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Factor Intensities and Locational Linkages of Rural Consumption Patterns in Sierra Leone

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  • Robert P. King
  • Derek Byerlee

Abstract

An understanding of consumer behavior is important for the analysis of the effects of changes in income distribution on the development process. Factor intensities and locational linkages of consumption patterns at different income levels are estimated for rural households in Sierra Leone. Results lend support to the hypothesis that low income households consume goods and services requiring less capital and foreign exchange and more labor than do higher income households. At all income levels households allocate more than 75% of consumption expenditures to goods produced in rural areas. Rural consumption linkages with urban sectors, then, are not well developed.

Suggested Citation

  • Robert P. King & Derek Byerlee, 1978. "Factor Intensities and Locational Linkages of Rural Consumption Patterns in Sierra Leone," American Journal of Agricultural Economics, Agricultural and Applied Economics Association, vol. 60(2), pages 197-206.
  • Handle: RePEc:oup:ajagec:v:60:y:1978:i:2:p:197-206.
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    File URL: http://hdl.handle.net/10.2307/1240048
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    Cited by:

    1. Dorosh, Paul & Thurlow, James, 2014. "Can Cities or Towns Drive African Development? Economywide Analysis for Ethiopia and Uganda," World Development, Elsevier, vol. 63(C), pages 113-123.
    2. Neil McCulloch & C. Peter Timmer & Julian Weisbrod, 2007. "Pathways Out of Poverty During an Economic Crisis: An Empirical Assessment of Rural Indonesia," Working Papers 115, Center for Global Development.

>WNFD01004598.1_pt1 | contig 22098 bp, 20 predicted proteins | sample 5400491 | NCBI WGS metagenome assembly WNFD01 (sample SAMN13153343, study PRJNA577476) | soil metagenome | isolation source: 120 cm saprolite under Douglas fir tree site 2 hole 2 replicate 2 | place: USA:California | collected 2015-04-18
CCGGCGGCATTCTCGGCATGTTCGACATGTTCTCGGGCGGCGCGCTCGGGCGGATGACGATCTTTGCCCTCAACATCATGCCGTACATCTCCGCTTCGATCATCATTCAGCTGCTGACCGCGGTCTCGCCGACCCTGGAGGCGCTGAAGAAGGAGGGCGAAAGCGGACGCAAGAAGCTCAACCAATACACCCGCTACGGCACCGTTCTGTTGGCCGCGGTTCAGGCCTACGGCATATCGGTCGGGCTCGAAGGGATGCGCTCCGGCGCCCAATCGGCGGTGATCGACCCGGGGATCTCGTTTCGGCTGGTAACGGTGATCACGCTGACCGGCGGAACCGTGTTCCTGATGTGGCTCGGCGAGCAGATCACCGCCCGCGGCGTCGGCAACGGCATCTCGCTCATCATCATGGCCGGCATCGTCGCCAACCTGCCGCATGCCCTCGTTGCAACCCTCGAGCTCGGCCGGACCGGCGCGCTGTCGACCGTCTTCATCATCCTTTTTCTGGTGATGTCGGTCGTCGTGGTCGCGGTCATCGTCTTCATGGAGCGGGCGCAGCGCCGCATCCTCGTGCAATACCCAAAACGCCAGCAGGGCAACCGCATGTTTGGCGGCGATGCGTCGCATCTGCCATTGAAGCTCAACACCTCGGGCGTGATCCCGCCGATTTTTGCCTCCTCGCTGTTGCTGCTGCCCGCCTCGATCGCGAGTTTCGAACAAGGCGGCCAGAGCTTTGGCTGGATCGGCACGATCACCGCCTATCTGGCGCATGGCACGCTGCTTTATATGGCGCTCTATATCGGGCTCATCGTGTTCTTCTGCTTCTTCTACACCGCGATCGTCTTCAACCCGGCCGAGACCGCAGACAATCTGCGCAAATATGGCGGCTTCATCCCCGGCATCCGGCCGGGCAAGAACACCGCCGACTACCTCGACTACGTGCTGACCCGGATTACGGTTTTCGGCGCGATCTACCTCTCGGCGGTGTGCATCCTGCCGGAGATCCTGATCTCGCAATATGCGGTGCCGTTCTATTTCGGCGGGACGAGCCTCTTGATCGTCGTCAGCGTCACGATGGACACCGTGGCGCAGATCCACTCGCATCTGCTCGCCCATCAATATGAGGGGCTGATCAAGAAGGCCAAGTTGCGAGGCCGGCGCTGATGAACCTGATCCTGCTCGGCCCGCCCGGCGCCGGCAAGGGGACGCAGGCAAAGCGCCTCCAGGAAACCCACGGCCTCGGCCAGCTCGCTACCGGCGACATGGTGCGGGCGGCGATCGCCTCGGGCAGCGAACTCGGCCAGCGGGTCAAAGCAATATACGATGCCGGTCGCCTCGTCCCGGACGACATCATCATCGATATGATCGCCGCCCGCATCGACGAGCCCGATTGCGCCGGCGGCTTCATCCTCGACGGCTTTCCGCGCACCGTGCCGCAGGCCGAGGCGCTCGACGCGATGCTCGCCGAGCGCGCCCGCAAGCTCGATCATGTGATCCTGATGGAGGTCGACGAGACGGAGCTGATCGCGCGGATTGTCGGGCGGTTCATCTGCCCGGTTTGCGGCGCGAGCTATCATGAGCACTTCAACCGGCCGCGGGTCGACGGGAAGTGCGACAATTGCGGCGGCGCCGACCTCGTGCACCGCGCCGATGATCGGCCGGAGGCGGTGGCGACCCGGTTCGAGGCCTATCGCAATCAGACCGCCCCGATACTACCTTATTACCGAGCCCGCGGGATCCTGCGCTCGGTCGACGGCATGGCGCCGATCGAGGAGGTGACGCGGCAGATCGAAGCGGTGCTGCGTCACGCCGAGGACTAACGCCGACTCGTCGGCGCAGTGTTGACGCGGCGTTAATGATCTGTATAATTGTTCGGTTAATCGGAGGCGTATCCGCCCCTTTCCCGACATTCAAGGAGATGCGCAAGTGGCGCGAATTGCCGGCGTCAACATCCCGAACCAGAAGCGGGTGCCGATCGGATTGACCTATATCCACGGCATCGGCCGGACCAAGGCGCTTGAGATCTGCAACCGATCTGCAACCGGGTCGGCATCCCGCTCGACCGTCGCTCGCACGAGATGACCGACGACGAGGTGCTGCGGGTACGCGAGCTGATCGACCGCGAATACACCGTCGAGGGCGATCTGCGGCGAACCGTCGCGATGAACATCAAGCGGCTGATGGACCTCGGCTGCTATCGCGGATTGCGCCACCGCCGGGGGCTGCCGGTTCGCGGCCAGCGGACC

3. C. Peter Timmer, 2008. "Agriculture and Pro-Poor Growth: An Asian Perspective," Asian Journal of Agriculture and Development, Southeast Asian Regional Center for Graduate Study and Research in Agriculture (SEARCA), vol. 5(1), pages 1-27, June.
    4. Al-Hassan, Ramatu M. & Diao, Xinshen, 2007. "Regional disparities in Ghana: Policy options and public investment implications," IFPRI discussion papers 693, International Food Policy Research Institute (IFPRI).
    5. Breisinger, Clemens & Ecker, Olivier & Al-Riffai, Perrihan & Robertson, Richard & Thiele, Rainer & Wiebelt, Manfred, 2011. "Climate change, agricultural production and food security: Evidence from Yemen," Kiel Working Papers 1747, Kiel Institute for the World Economy (IfW).
    6. Manfred Wiebelt & Rainer Schweickert & Clemens Breisinger & Marcus Böhme, 2011. "Oil revenues for public investment in Africa: targeting urban or rural areas?," Review of World Economics (Weltwirtschaftliches Archiv), Springer;Institut für Weltwirtschaft (Kiel Institute for the World Economy), vol. 147(4), pages 745-770, November.
    7. Timmer, Peter & Weisbrod, Julian & McCulloch, Neil, 2006. "The Pathways out of Poverty in Rural Indonesia: an empirical assessment," Proceedings of the German Development Economics Conference, Berlin 2006 29, Verein für Socialpolitik, Research Committee Development Economics.
    8. repec:eee:wdevel:v:103:y:2018:i:c:p:14-26 is not listed on IDEAS
    9. Haggblade, Steven & Hazell, Peter B., 1988. "Prospects for equitable growth in rural sub-Saharan Africa," Policy Research Working Paper Series 8, The World Bank.
    10. Masi, Fernando & Setrini, Gustavo & Arce, Lucas & González, Cynthia & Servín, Belén, 2011. "Trade and poverty in Paraguay: the case of an agribusiness value chain," Documentos de Proyectos 417, Naciones Unidas Comisión Económica para América Latina y el Caribe (CEPAL).
    11. Andersson, Martin & Rohne Till, Emelie, 2017. "Between the Engine and the Fifth Wheel: An Analytical Survey of the Shifting Roles of Agriculture in Development Theory," Lund Papers in Economic History 163, Lund University, Department of Economic History.

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